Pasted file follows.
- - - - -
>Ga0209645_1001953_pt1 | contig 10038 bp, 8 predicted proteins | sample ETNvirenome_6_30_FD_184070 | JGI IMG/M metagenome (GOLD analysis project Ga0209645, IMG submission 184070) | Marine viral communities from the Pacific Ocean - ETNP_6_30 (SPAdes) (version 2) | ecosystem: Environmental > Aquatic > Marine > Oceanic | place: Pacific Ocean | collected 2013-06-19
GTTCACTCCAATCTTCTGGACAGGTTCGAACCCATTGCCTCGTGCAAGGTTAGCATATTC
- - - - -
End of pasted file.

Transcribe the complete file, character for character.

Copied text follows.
>Ga0209645_1001953_pt1 | contig 10038 bp, 8 predicted proteins | sample ETNvirenome_6_30_FD_184070 | JGI IMG/M metagenome (GOLD analysis project Ga0209645, IMG submission 184070) | Marine viral communities from the Pacific Ocean - ETNP_6_30 (SPAdes) (version 2) | ecosystem: Environmental > Aquatic > Marine > Oceanic | place: Pacific Ocean | collected 2013-06-19
GTTCACTCCAATCTTCTGGACAGGTTCGAACCCATTGCCTCGTGCAAGGTTAGCATATTC